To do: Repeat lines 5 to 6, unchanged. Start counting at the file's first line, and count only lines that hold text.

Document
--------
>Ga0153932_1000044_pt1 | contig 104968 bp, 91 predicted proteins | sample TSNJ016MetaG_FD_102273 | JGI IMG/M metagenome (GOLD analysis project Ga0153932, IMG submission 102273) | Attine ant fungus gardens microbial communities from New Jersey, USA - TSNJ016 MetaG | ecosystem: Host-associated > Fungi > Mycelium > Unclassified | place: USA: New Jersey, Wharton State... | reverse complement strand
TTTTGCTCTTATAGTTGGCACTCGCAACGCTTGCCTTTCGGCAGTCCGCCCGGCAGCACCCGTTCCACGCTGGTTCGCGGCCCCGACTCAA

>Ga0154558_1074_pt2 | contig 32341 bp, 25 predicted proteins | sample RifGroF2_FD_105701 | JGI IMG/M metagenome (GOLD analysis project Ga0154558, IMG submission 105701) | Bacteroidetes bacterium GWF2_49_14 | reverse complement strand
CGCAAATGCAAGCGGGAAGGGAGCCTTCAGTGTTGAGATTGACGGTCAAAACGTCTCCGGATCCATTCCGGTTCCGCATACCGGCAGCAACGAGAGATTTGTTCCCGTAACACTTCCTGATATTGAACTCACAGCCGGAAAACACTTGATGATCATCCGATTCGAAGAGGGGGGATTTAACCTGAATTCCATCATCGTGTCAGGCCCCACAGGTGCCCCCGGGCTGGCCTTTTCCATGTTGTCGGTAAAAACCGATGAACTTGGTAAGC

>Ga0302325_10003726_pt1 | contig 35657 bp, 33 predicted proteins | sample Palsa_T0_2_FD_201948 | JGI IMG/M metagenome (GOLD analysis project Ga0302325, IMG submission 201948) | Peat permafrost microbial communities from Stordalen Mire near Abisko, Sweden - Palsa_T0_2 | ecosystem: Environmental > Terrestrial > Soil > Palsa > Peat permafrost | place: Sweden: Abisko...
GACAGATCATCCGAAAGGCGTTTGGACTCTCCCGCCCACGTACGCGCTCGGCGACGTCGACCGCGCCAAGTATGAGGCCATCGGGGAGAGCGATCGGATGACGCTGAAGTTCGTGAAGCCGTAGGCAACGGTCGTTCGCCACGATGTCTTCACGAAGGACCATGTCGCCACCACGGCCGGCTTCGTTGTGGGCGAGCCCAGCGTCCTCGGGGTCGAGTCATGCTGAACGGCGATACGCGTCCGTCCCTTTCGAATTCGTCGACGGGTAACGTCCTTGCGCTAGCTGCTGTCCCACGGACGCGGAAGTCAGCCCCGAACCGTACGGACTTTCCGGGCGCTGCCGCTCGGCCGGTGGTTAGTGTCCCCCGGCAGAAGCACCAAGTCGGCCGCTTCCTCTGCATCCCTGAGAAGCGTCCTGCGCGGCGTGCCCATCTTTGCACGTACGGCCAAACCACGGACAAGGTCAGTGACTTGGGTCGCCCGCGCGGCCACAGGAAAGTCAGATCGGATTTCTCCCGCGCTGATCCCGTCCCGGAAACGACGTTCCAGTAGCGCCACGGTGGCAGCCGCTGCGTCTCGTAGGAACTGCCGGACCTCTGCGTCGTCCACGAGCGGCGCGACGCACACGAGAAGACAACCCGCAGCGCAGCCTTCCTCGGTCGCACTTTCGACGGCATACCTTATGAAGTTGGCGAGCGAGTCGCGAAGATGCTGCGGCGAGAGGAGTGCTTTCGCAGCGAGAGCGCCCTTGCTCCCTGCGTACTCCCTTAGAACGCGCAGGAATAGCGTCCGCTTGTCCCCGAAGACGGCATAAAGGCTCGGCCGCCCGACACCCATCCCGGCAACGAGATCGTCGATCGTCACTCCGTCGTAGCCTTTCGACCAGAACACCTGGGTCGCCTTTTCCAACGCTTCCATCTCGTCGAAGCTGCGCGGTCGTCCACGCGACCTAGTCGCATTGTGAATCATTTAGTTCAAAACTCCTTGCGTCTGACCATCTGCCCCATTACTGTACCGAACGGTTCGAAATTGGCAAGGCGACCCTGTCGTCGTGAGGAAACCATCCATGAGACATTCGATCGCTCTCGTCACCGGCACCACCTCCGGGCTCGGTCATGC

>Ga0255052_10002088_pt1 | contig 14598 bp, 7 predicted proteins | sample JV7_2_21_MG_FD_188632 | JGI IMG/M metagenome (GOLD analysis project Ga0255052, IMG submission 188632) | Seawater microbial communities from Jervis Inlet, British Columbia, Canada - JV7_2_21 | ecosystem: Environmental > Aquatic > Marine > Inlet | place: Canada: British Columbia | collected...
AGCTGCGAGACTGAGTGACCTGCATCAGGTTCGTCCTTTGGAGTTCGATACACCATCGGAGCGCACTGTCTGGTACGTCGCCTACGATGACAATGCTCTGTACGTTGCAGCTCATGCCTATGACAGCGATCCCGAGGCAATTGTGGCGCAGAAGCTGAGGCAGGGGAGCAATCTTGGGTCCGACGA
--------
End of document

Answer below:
>Ga0302325_10003726_pt1 | contig 35657 bp, 33 predicted proteins | sample Palsa_T0_2_FD_201948 | JGI IMG/M metagenome (GOLD analysis project Ga0302325, IMG submission 201948) | Peat permafrost microbial communities from Stordalen Mire near Abisko, Sweden - Palsa_T0_2 | ecosystem: Environmental > Terrestrial > Soil > Palsa > Peat permafrost | place: Sweden: Abisko...
GACAGATCATCCGAAAGGCGTTTGGACTCTCCCGCCCACGTACGCGCTCGGCGACGTCGACCGCGCCAAGTATGAGGCCATCGGGGAGAGCGATCGGATGACGCTGAAGTTCGTGAAGCCGTAGGCAACGGTCGTTCGCCACGATGTCTTCACGAAGGACCATGTCGCCACCACGGCCGGCTTCGTTGTGGGCGAGCCCAGCGTCCTCGGGGTCGAGTCATGCTGAACGGCGATACGCGTCCGTCCCTTTCGAATTCGTCGACGGGTAACGTCCTTGCGCTAGCTGCTGTCCCACGGACGCGGAAGTCAGCCCCGAACCGTACGGACTTTCCGGGCGCTGCCGCTCGGCCGGTGGTTAGTGTCCCCCGGCAGAAGCACCAAGTCGGCCGCTTCCTCTGCATCCCTGAGAAGCGTCCTGCGCGGCGTGCCCATCTTTGCACGTACGGCCAAACCACGGACAAGGTCAGTGACTTGGGTCGCCCGCGCGGCCACAGGAAAGTCAGATCGGATTTCTCCCGCGCTGATCCCGTCCCGGAAACGACGTTCCAGTAGCGCCACGGTGGCAGCCGCTGCGTCTCGTAGGAACTGCCGGACCTCTGCGTCGTCCACGAGCGGCGCGACGCACACGAGAAGACAACCCGCAGCGCAGCCTTCCTCGGTCGCACTTTCGACGGCATACCTTATGAAGTTGGCGAGCGAGTCGCGAAGATGCTGCGGCGAGAGGAGTGCTTTCGCAGCGAGAGCGCCCTTGCTCCCTGCGTACTCCCTTAGAACGCGCAGGAATAGCGTCCGCTTGTCCCCGAAGACGGCATAAAGGCTCGGCCGCCCGACACCCATCCCGGCAACGAGATCGTCGATCGTCACTCCGTCGTAGCCTTTCGACCAGAACACCTGGGTCGCCTTTTCCAACGCTTCCATCTCGTCGAAGCTGCGCGGTCGTCCACGCGACCTAGTCGCATTGTGAATCATTTAGTTCAAAACTCCTTGCGTCTGACCATCTGCCCCATTACTGTACCGAACGGTTCGAAATTGGCAAGGCGACCCTGTCGTCGTGAGGAAACCATCCATGAGACATTCGATCGCTCTCGTCACCGGCACCACCTCCGGGCTCGGTCATGC